Conference Visa: Delegates coming to attend international conferences in India can be granted Conference Visa to cover the conference as well as for tourism in India. Delegates are advised to apply to Indian Embassies well in advance. ** Employment Visa: Foreigners desirous of coming to India for taking up employment should apply for an Employment Visa, which are issued by Indian Missions abroad. Initially granted for a period of one year, it can be extended in India upto the period of contract. ** Recreation : Foreigners wishing to undertake any international sporting event, trekking, botanical expeditions, yoga, journalists, media men, documentary and feature film makers may obtain visas after due formalities from the Indian Embassy.


Electricity in India is 240 Volts, alternating at 50 cycles per second. You will require a voltage converter if you are carrying a device that does not accept 240 Volts at 50 Hertz. To adjust your device according to the power and voltage in India, the following three types of Voltage converters may be used:

Resistor-network converters

This type of converter usually supports approximately 50 -1600 Watts. They are lightweight. You can easily use this converter for high-wattage electrical appliances like hair dryers and irons. But, you can use them for short periods only and they are not ideal for digital devices.


Transformers support low watt rating, around 50 - 100 Watts. Generally, you can use them continuously. Also, they provide better electricity for low wattage appliances like battery chargers, radios, laptop computers, cameras, mp3 players and camcorders. Their drawback is the low wattage and heavy weight.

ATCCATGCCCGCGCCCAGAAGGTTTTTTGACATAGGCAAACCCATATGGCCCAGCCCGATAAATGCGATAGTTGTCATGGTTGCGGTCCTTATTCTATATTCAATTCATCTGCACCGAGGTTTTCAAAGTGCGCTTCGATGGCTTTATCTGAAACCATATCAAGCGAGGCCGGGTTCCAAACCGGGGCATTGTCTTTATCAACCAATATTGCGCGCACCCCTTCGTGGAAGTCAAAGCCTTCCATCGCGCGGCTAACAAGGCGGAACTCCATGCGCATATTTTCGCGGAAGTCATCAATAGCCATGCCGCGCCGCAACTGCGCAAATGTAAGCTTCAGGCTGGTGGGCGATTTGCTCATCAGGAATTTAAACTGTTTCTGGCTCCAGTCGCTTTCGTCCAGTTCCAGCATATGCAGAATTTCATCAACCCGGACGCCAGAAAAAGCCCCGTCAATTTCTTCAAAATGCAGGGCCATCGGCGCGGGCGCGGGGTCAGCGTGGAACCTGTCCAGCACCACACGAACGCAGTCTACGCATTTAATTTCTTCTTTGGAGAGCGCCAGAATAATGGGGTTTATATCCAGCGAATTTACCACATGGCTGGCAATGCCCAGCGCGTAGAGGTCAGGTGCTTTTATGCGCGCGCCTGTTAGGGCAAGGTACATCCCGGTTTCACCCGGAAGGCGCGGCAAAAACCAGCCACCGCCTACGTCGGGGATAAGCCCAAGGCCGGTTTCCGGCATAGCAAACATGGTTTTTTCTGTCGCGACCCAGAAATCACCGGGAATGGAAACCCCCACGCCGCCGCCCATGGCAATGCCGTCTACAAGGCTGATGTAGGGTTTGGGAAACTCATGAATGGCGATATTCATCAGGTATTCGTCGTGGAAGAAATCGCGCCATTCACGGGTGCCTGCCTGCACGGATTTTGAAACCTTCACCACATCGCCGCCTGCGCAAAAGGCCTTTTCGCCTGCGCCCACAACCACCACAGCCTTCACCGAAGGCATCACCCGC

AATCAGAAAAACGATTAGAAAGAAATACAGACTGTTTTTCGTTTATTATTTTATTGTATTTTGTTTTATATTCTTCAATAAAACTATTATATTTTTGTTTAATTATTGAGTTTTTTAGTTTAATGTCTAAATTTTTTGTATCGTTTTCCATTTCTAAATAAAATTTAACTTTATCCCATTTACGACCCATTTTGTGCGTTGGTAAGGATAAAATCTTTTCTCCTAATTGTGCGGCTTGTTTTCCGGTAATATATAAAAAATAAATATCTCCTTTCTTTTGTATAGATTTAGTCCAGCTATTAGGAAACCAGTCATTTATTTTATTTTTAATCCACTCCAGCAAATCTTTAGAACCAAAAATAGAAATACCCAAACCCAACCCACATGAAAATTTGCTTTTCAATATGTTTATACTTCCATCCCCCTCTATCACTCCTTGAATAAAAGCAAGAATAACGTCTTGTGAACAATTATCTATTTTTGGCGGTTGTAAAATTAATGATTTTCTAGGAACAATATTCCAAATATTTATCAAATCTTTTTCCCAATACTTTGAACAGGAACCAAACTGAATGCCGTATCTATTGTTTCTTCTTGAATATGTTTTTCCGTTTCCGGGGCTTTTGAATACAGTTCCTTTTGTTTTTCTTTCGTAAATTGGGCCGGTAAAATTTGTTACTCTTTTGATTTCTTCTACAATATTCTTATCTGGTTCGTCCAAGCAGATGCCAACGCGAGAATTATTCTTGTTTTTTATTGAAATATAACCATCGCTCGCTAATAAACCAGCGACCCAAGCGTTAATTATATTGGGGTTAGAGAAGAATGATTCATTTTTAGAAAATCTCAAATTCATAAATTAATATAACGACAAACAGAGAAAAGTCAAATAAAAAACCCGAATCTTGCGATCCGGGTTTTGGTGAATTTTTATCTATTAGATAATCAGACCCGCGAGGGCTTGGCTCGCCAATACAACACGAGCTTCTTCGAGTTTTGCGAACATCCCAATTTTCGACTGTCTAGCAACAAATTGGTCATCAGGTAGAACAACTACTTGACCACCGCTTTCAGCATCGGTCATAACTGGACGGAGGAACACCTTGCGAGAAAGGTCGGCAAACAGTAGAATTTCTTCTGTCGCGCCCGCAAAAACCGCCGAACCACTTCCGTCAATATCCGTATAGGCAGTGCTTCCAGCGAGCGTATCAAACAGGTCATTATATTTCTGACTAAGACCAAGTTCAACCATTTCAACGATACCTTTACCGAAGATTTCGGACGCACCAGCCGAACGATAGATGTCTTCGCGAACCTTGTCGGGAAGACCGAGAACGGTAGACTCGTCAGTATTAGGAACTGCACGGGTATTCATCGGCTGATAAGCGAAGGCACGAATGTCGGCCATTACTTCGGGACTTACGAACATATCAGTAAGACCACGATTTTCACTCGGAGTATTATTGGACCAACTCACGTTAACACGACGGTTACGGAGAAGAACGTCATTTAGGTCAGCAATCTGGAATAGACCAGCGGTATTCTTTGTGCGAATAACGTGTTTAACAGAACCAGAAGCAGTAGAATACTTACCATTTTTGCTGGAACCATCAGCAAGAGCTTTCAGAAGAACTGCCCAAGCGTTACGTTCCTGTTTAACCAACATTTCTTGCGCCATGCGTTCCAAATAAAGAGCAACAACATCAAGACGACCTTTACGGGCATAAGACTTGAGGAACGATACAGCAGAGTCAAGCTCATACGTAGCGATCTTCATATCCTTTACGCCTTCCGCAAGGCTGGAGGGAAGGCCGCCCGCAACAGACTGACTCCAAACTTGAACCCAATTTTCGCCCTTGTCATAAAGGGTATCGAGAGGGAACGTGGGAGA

Combination converters

Combination converters are also manufactured by some companies. They are a combination of a resistor network and a transformer in the same package. You can easily switch between the two modes. If you need both types of converters, then it is better to buy this combination converter.

Outlets in India generally accept the following types of plug:

Two round pins

Three round pins arranged in a triangle

If your appliances plug has any other shape, you will need a plug adapter. If you plan to travel a lot in the future, it is better to get a combination voltage converter and a plug adapter.


India is a land of diversity, even in religion. All the religions in India exist simultaneously and peacefully. Religion is an integral part of Indian customs and traditions. The oldest Indian religion to develop was Hinduism. Later on other religions developed. Apart from Hinduism, India is also the birthplace of another great religion, Buddhism. Also, Zoroastrianism and Jainism owe their birth to India itself. Sikhism is another very recognizable religion that began here. People following the religions that originated in other countries such as Islam, Christianity, Bahaism and Judaism also form a part of the Indian population.